Image: Former detainees leave Abu Ghraib prison.
U.S. Navy handout via Reuters
Former detainees wait in line as U.S. Army soldiers process them out of the Abu Ghraib prison in Baghdad, Iraq, on Wednesday, in this photo released by the military on Saturday.
updated 8/27/2005 9:41:53 AM ET 2005-08-27T13:41:53

The U.S. military announced Saturday that it has released nearly 1,000 prisoners from Abu Ghraib prison in response to a request by Iraqi authorities.

The move, the largest prisoner release to date, followed appeals by Sunni representatives to start releasing thousands of prisoners who have been languishing in the jail for months without being charged.

After a meeting with President Jalal Talabani Thursday, Sunni negotiator Saleh al-Mutlaq said the president agreed to release many detainees before the Oct. 15, referendum on the constitution. Al-Mutlaq said hundreds of detainees, most of them Sunni Arabs, were to be set free.

“This major release ... marks a significant event in Iraq’s progress toward democratic governance and the rule of law,” the U.S. statement said.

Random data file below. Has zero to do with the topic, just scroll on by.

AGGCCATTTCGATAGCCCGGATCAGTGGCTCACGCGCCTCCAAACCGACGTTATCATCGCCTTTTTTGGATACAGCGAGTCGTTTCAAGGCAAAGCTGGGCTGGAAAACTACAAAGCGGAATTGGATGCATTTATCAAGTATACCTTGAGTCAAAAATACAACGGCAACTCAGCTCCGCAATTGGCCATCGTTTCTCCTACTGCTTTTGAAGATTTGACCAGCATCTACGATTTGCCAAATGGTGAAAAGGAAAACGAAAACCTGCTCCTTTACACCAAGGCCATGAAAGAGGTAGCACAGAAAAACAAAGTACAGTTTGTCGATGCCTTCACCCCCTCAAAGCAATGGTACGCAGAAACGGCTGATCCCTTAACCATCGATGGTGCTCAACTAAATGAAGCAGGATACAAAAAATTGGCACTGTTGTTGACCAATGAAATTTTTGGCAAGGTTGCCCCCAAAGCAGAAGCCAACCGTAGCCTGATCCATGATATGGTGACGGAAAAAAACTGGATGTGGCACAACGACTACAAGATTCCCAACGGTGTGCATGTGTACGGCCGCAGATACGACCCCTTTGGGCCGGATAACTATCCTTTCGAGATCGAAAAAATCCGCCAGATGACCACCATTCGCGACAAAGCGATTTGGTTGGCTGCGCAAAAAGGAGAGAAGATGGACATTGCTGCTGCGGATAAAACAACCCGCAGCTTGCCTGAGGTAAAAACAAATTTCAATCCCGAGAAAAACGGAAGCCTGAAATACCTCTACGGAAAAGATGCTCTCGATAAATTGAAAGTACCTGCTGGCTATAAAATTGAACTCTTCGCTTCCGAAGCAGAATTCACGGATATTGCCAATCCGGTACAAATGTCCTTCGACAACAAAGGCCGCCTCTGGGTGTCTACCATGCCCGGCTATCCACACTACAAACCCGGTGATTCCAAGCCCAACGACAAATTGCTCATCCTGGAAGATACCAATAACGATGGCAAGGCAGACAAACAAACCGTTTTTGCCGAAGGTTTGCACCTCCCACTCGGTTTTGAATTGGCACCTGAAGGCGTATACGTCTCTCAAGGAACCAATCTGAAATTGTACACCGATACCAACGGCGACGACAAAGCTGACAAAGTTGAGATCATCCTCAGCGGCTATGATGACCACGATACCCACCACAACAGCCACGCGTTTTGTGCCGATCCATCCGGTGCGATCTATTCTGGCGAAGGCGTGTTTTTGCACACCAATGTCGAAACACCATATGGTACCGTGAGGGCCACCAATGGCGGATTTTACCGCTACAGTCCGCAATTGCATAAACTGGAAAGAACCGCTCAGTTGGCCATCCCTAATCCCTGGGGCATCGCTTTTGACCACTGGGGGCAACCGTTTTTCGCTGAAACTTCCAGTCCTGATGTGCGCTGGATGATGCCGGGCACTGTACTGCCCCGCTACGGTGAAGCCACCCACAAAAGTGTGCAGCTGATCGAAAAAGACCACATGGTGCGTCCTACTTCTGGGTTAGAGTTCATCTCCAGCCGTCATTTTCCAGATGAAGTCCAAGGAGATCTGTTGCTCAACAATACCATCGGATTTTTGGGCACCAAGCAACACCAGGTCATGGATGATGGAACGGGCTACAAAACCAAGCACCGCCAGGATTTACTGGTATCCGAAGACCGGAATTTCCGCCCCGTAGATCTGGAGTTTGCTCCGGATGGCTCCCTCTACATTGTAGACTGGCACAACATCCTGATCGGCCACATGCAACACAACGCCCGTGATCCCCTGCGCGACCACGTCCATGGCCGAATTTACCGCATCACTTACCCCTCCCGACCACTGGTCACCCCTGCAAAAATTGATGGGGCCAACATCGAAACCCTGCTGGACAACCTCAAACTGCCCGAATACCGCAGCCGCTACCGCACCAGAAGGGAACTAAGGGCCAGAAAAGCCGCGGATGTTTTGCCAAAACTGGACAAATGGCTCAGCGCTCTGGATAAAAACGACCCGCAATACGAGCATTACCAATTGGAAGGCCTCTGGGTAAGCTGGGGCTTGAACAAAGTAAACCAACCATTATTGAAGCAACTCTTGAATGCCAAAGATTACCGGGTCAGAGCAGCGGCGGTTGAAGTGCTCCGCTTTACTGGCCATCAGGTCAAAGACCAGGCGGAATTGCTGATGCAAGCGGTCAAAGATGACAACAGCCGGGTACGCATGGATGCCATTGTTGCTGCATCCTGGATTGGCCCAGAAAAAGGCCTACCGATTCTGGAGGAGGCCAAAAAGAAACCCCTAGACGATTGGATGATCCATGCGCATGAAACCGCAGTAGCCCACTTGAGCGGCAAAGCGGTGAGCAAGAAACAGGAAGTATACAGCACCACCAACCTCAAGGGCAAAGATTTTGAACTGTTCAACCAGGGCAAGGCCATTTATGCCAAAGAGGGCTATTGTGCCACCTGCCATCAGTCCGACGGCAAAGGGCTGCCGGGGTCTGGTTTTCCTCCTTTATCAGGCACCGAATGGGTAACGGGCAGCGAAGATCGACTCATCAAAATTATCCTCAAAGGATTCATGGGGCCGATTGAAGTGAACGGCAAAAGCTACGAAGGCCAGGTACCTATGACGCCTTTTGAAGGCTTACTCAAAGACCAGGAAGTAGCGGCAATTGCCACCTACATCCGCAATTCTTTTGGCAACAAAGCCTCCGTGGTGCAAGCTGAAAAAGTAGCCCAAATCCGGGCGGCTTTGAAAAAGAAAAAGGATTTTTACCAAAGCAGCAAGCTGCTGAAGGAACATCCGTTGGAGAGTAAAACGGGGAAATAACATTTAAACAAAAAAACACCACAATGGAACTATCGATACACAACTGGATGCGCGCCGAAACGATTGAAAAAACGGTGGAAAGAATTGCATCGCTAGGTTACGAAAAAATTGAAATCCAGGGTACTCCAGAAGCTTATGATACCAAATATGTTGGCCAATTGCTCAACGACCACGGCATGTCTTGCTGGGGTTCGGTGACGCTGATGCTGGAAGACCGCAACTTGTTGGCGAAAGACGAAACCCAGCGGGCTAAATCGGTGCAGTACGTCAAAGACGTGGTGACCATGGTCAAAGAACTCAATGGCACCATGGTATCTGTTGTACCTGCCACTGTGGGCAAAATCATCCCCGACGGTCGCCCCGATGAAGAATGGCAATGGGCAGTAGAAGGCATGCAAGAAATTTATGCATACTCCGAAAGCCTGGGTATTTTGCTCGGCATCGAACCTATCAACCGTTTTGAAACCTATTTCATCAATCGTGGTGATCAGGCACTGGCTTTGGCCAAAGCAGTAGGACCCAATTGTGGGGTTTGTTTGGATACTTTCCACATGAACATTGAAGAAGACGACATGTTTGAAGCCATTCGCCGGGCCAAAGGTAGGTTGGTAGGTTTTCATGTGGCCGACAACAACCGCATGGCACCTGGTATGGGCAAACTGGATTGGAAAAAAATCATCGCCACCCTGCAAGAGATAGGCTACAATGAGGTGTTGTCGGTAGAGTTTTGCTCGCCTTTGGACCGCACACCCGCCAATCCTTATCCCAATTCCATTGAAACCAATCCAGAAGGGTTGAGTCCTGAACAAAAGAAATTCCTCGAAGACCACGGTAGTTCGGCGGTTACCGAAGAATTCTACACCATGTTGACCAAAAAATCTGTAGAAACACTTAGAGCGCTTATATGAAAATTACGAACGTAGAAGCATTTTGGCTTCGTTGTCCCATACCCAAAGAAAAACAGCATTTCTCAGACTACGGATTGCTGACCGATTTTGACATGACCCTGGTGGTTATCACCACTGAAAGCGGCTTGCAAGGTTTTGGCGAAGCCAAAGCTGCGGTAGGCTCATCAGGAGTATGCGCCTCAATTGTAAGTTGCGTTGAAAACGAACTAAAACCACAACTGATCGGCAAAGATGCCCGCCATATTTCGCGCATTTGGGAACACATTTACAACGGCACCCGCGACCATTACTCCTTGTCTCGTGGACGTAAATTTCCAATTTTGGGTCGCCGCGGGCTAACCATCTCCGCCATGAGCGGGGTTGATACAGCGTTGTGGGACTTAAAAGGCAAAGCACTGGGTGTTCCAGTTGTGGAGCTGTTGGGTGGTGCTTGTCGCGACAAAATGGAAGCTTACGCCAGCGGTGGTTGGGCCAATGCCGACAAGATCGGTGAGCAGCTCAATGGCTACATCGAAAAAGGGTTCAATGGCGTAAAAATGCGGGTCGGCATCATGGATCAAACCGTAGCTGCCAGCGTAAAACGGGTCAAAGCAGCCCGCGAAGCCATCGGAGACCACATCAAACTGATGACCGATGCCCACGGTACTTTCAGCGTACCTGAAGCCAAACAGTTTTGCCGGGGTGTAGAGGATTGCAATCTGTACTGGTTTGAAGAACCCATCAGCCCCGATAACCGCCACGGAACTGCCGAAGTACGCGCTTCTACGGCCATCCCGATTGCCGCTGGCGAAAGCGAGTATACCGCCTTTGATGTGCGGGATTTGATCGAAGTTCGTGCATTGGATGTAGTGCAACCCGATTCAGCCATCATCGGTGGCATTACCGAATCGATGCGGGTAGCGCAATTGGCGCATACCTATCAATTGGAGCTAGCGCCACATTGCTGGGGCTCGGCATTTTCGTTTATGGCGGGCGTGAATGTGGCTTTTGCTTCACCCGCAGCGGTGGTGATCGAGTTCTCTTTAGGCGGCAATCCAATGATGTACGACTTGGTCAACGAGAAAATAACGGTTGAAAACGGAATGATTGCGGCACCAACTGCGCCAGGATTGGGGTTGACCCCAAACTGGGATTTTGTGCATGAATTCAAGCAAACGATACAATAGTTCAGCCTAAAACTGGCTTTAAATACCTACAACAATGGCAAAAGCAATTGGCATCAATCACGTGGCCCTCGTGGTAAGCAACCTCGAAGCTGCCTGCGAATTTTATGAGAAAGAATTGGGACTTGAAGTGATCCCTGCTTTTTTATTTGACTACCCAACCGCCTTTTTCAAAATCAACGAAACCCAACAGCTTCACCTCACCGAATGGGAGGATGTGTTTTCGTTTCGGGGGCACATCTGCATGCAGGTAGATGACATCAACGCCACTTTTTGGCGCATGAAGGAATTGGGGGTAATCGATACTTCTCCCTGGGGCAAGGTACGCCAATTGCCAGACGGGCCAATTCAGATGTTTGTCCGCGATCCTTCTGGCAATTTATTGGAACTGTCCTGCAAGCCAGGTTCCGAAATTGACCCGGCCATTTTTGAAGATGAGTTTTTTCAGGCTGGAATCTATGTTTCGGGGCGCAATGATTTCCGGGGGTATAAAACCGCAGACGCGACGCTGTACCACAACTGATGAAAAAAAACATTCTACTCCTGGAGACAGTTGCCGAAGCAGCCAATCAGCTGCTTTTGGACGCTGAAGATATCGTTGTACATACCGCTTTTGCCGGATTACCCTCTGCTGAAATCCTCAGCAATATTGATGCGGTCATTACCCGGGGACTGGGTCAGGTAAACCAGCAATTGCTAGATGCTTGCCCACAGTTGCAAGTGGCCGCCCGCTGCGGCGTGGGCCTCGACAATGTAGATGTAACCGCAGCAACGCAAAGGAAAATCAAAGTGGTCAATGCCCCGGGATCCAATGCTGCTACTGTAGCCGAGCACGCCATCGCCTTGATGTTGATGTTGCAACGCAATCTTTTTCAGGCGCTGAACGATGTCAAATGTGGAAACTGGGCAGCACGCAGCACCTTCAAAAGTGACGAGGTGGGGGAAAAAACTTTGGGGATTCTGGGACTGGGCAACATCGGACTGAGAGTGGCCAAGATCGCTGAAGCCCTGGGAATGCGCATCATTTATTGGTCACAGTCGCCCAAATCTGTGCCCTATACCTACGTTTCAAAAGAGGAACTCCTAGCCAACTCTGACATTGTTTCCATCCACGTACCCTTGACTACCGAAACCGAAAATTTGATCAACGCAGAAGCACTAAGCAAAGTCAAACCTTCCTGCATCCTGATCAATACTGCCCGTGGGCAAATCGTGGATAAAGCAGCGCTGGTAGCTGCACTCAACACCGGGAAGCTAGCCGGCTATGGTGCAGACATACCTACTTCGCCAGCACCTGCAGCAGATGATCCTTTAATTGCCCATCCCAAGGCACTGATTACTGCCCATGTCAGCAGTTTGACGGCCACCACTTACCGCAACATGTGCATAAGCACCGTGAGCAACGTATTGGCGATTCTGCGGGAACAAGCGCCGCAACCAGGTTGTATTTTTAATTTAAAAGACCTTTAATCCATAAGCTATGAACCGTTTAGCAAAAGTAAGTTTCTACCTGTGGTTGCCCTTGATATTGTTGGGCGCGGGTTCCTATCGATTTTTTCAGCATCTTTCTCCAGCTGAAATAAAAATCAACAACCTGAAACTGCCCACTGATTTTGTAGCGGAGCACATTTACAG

“Those chosen for release are not guilty of serious, violent crimes — such as bombing, torture, kidnapping, or murder — and all have admitted their crimes, renounced violence, and pledged to be good citizens of a democratic Iraq.”

Abu Ghraib prison, built by Saddam Hussein’s regime in the 1970s on the outskirts of Baghdad, was retained as a major detention center by the U.S. occupation authorities after the occupation of Iraq in 2003. It gained international notoriety after a number of U.S. military personnel were charged with humiliating and assaulting detainees at the facility.

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